Waiting times not the fault of hard-working GPs - we work tirelessly to give patients the choice of appointment they want, says College Chair

Shadow Health Secretary Wes Streeting has made claims that too many patients are waiting for more than a fortnight for a GP appointment. In response, Professor Kamila Hawthorne, Chair of the Royal College of GPs said the following.

"GPs and our teams are working tirelessly to deliver safe, timely and appropriate care, and to give patients the choice of appointment they want. Around 85% of appointments in general practice are already happening within two weeks of being booked. Almost half are delivered on the day they are booked - and those taking longer than two weeks after booking may be routine or regular appointments for which the timing is therefore appropriate.

"A sustainable health service relies on an efficient and robust general practice service. GPs and our teams are the bedrock of the NHS, making the vast majority of NHS patients contacts. In doing so we alleviate pressures across the health service, including in A&E. But we can only do this if our service is staffed and resourced sufficiently, and currently this is not the case.

"We share our patients' frustration when they struggle to access our care. However, this is not down to GPs and their hard-working teams, but due to decades of under-funding and poor resource planning. We are delivering more appointments overall compared to before the pandemic, but with 852 fewer full-time fully qualified GPs compared to 2019.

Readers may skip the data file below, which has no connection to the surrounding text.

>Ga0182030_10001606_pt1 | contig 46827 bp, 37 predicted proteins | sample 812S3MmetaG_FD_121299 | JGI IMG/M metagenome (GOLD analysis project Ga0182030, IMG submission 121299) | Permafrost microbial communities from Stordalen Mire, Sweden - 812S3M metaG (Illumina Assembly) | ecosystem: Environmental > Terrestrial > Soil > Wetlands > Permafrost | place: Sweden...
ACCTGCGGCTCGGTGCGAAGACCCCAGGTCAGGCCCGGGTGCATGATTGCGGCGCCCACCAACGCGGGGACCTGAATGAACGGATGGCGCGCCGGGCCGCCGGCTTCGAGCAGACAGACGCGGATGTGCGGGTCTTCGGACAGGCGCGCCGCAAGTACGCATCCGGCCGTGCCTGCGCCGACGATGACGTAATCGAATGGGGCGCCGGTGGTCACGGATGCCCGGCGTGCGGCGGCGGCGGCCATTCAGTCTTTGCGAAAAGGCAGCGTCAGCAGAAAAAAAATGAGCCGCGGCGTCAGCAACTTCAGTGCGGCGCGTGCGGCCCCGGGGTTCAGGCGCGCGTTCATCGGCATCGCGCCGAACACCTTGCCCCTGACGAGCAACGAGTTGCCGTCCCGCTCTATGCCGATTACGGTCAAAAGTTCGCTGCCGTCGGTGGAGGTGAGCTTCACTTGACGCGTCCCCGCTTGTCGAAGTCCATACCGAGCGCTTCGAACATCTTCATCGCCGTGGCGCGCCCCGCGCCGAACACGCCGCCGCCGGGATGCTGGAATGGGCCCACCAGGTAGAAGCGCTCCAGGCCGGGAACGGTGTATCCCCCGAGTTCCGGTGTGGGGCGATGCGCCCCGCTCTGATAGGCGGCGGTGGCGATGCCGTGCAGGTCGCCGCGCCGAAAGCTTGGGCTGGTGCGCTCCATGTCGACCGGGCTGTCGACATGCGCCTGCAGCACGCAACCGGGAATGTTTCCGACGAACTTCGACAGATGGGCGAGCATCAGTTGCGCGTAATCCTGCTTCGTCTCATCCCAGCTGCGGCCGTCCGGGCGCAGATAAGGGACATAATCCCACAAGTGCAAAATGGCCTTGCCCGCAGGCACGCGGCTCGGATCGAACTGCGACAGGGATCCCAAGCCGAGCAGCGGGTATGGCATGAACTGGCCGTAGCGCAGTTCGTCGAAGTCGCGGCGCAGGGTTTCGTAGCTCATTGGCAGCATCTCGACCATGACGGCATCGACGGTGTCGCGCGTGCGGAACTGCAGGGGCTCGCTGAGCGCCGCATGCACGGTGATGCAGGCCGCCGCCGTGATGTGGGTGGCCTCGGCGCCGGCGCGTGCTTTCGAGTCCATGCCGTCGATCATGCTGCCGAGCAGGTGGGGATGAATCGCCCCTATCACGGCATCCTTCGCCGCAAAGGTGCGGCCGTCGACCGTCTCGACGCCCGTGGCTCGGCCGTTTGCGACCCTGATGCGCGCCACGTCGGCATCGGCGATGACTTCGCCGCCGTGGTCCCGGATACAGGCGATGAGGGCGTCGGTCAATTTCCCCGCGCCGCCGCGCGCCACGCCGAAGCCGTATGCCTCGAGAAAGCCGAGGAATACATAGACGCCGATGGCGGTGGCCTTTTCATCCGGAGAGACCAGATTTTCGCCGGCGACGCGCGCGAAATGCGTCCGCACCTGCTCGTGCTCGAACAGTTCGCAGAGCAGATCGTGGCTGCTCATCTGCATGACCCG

“It is not too late to turn this dire situation around to revitalise general practice as a clinician’s career of choice, and restore continuity of care for patients. The forthcoming primary care recovery plan and long-awaited NHS workforce plan will be key opportunities to do this. We hope these plans will contain the necessary resources needed to ensure GPs can deliver the high-quality, complex care they are dedicated to.

"Ultimately, we need to see a bold new plan from the Government that goes beyond the target of 6,000 more GPs it pledged in its election manifesto, as well as significant investment in GP practices and IT systems to make it easier for patients to access care. Government must also take steps to cut bureaucracy so that GPs have more time to deliver care to the growing numbers of patients who need it. But the bottom line is that we need many more GPs.”

Further information

RCGP Press office: 020 3188 7633

Notes to editor

The Royal College of General Practitioners is a network of more than 54,000 family doctors working to improve care for patients. We work to encourage and maintain the highest standards of general medical practice and act as the voice of GPs on education, training, research and clinical standards.